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Providing childcare after Prolapse Repair?

(13 Posts)
NanaCarob Sat 29-May-21 20:02:29

I am having my second Prolapse (vaginal) repair op next month my first having failed within 4 years.
My dilemma is I currently travel from Kent to London (2hr journey) every Sunday evening and stay until Tuesday evening to care for my 12 month old grandson while my son and his partner work full time. I have gs from 0630 on the Monday morning to 530pm that evening and then same again the following day. I love having him and we have such adventures together! However my DH is left at home alone and if I’m honest he isn’t thrilled about it.
I have now been told that my op is next month, I do need it done and I’m so so lucky to have only waited 4 months from consultation to operation. BUT the consultant has advised that I will be unlikely to be able to lift anything over 15kgs (1stone 8lb) for the rest of my life due to the very serious likelihood of a rupture. DH AND the consultant have both said looking after gs going forward is a no-no because of the amount of lifting required. As in lifting into out of cots, car seats, pram, highchair. Lifting gs up when he has fallen, up and down stairs etc etc. Common sense and my head tells me they are right, my heart says I can make it work.
My son is devastated that I will no longer be able to look after his son, we have such a close bond and are very close. He has suggested that I continue to go but that I look after gs at the in-laws house as her dad is retired and says I’m welcome to spend the days there as there are no stairs etc etc. Apparently her dad will help with lifting etc but is this really do-able? His wife still works, she says she doesn’t mind but would she really want another woman in her home two days a week? Would I feel comfy, I’ve only met them twice. Would I be better having gs in his own home (maisonette so two lots of stairs) and adjusting how I care for him, ie. feeding from a little plastic table and chair rather than high chair, naps on cushions on floor, teach him to scoot down stairs on his tummy etc etc.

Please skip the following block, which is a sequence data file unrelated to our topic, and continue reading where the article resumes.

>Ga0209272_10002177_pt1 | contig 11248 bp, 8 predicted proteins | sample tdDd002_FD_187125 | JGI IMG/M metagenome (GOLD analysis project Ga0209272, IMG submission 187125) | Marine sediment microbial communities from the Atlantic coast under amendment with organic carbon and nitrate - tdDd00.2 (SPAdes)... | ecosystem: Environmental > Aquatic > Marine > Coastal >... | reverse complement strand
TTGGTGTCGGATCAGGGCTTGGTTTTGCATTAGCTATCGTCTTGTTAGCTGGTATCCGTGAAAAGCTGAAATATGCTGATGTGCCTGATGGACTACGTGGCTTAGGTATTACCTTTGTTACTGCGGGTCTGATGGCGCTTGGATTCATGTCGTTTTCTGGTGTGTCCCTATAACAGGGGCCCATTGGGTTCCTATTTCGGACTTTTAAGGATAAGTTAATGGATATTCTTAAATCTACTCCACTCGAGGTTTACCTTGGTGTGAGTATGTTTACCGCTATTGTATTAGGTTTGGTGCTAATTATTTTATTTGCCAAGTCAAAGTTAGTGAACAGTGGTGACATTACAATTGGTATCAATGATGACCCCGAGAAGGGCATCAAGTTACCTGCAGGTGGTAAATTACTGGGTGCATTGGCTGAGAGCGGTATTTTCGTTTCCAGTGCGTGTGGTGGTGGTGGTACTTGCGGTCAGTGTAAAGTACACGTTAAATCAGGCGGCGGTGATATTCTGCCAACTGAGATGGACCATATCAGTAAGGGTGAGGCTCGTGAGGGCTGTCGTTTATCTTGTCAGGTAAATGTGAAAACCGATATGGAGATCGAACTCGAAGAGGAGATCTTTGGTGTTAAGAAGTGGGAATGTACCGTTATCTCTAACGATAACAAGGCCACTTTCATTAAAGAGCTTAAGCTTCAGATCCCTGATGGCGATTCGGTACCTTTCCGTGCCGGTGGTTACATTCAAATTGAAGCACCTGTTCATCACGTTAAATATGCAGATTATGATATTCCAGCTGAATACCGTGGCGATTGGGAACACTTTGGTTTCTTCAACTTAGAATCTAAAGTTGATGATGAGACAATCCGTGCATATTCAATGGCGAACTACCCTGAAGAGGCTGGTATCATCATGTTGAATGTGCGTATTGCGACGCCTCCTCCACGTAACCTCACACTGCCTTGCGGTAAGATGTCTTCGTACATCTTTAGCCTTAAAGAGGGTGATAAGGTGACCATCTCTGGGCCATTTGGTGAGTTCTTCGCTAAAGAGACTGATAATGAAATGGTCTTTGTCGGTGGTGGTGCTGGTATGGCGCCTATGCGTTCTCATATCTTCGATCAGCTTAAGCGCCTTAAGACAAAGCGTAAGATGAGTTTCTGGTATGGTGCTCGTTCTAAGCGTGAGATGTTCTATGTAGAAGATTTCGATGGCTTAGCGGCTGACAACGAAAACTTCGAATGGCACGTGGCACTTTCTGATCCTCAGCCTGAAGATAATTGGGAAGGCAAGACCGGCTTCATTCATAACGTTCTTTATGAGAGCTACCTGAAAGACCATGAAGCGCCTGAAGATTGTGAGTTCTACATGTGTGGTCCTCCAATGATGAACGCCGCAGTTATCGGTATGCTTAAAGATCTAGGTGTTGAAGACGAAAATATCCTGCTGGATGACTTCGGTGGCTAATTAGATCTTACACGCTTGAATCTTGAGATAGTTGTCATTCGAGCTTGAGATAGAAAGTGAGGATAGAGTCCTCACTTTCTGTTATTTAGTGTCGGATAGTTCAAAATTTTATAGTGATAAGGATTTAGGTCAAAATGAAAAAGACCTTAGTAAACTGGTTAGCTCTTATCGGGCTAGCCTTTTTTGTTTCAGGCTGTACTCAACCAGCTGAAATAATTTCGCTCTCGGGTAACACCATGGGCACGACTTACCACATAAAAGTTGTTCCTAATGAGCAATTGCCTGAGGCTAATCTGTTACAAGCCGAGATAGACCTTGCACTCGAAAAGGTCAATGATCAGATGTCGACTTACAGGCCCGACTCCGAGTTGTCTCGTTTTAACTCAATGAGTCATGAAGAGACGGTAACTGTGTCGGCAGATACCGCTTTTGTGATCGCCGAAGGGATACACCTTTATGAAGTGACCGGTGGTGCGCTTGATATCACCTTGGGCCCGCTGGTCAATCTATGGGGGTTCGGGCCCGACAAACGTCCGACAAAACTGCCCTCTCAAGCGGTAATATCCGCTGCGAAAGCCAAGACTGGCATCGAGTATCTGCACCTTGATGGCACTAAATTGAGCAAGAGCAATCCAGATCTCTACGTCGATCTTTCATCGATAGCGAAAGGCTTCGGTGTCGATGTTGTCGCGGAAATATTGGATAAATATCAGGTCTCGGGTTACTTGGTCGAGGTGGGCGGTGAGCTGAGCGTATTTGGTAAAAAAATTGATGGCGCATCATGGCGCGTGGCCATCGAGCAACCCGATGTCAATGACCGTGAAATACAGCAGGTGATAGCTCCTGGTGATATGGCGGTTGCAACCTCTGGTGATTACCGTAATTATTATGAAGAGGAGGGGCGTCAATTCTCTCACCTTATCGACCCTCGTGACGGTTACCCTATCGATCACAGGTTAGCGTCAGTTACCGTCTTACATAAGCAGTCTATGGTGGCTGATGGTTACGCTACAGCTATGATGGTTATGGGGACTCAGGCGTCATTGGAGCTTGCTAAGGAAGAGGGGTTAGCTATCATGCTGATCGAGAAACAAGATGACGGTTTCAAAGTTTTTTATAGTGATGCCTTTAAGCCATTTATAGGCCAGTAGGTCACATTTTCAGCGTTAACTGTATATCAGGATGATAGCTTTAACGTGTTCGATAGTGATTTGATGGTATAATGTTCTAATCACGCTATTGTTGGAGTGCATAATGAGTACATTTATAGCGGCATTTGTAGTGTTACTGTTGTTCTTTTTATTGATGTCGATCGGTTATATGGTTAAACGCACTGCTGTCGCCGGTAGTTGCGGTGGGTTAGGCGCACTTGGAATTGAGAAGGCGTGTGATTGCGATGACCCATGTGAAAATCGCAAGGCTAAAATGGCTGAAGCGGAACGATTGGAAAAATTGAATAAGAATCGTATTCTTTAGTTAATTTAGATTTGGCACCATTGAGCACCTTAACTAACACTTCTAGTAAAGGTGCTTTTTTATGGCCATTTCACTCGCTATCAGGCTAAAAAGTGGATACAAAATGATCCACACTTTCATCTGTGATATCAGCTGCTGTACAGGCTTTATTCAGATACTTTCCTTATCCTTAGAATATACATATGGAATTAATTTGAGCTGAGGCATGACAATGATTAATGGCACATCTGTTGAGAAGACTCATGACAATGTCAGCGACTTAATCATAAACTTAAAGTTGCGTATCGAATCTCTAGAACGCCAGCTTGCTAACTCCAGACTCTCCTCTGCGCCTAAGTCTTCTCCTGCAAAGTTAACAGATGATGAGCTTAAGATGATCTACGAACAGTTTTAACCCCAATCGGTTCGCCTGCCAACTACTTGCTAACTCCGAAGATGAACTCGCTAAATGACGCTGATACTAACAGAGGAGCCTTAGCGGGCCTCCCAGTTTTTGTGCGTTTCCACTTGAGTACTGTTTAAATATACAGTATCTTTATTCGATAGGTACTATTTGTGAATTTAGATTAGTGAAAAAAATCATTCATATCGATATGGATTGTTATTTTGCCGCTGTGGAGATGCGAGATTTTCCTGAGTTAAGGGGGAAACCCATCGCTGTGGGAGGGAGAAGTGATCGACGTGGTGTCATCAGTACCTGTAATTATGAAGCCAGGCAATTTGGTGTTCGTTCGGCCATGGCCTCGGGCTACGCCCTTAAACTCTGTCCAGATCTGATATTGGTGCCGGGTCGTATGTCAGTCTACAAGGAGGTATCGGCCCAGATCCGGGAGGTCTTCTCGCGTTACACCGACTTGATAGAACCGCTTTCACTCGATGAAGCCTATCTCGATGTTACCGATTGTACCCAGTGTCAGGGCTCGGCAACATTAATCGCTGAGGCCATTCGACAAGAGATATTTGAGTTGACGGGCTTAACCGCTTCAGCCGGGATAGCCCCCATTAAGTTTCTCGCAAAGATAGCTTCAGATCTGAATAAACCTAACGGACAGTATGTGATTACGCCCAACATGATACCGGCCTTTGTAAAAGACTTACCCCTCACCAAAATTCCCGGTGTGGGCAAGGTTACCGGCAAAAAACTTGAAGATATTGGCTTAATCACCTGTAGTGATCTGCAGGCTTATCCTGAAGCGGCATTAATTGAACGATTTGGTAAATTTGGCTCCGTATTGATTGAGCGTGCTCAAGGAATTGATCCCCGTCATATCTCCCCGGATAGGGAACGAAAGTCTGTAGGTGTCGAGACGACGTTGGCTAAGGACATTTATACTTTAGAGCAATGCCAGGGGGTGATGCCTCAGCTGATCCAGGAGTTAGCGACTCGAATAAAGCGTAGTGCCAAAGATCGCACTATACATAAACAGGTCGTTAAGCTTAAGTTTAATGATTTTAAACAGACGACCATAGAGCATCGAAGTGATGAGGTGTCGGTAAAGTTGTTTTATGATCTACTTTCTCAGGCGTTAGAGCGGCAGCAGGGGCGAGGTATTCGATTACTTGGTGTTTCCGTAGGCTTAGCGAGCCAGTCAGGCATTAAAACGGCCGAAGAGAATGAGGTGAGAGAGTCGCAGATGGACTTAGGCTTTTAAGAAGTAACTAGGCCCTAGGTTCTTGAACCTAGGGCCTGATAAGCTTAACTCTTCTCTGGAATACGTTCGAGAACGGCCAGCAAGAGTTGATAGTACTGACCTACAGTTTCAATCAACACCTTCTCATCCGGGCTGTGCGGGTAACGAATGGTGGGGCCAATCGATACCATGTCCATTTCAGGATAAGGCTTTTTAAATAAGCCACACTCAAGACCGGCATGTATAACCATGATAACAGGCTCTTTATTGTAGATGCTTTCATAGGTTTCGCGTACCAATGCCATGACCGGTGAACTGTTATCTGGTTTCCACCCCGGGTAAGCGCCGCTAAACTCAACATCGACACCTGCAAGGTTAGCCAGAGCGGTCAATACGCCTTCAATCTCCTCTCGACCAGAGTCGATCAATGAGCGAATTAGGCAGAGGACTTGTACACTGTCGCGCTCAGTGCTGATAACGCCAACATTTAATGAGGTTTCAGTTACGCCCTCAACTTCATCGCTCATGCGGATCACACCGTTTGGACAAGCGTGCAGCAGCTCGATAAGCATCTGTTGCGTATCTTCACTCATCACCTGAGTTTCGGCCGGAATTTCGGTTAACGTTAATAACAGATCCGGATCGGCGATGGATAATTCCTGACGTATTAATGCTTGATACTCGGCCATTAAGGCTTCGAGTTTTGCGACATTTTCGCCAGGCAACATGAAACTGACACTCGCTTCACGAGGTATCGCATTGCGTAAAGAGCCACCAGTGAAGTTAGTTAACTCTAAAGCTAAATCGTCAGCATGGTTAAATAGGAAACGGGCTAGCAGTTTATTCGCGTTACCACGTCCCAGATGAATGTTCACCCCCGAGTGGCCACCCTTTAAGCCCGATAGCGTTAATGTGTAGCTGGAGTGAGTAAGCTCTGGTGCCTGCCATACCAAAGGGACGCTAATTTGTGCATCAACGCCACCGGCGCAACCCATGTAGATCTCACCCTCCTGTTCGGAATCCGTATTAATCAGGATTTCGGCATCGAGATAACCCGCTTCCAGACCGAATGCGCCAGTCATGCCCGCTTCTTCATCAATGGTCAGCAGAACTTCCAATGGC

Or do I need to face the truth perhaps that is I cannot continue?
My other children (I have 5 all grown) all want me to stop as they say if I use all my care and health on first gs I’ll likely have nothing left for when others come along.
I’m so upset and cannot think straight.
I would appreciate some honest to goodness opinions please xx

Sago Sat 29-May-21 20:07:22

Could your husband come with you and help?

NanaCarob Sat 29-May-21 20:12:03

No as he works. He just isn’t great at being independent. Actually he is useless at it.hmm

Jaxjacky Sat 29-May-21 20:24:33

This will not work NanaCarob, you know it in your heart. If there was an emergency, even a trip and he needed lifted and a cuddle, instinct says you would do it. It’s very hard, but it’s your health.

EllanVannin Sat 29-May-21 20:25:06

This is something only you can decide upon really.
It is a risk that you'd have to take if you continued your childcare as obviously the child will get heavier as he grows so any strain that you'll suffer will be greater leading to a more serious condition.

It's a sad dilemma but one where you'll have to think of your own physical health and well-being as well as the rest of the family who it would seem would all like you in one piece !

B9exchange Sat 29-May-21 20:34:25

I think you know really that this wouldn't work. Young children can throw wild tantrums, throwing themselves about and needing to be picked up out of harms way. It is possible when he is a bit older and can appreciate that you have your limitations that you might be able to go back to childcare, but for now you would only be able to be there when there is another adult to step in.

It seems everyone is trying to help, and the offer of you caring for him in the in laws house is helpful, but how well do you and DGS get on with his other Grandad? Is the Grandad happy with changing nappies, lifting in and out of high chairs and strapping a wriggling toddler into a high chair. Can he run fast enough to pick him up if he runs off?

There is no harm in a trial if you feel this is what you would like to do, but get yourself better first, from personal experience you won't be doing anything for six weeks!

NanaCarob Sat 29-May-21 20:38:24


This will not work NanaCarob, you know it in your heart. If there was an emergency, even a trip and he needed lifted and a cuddle, instinct says you would do it. It’s very hard, but it’s your health.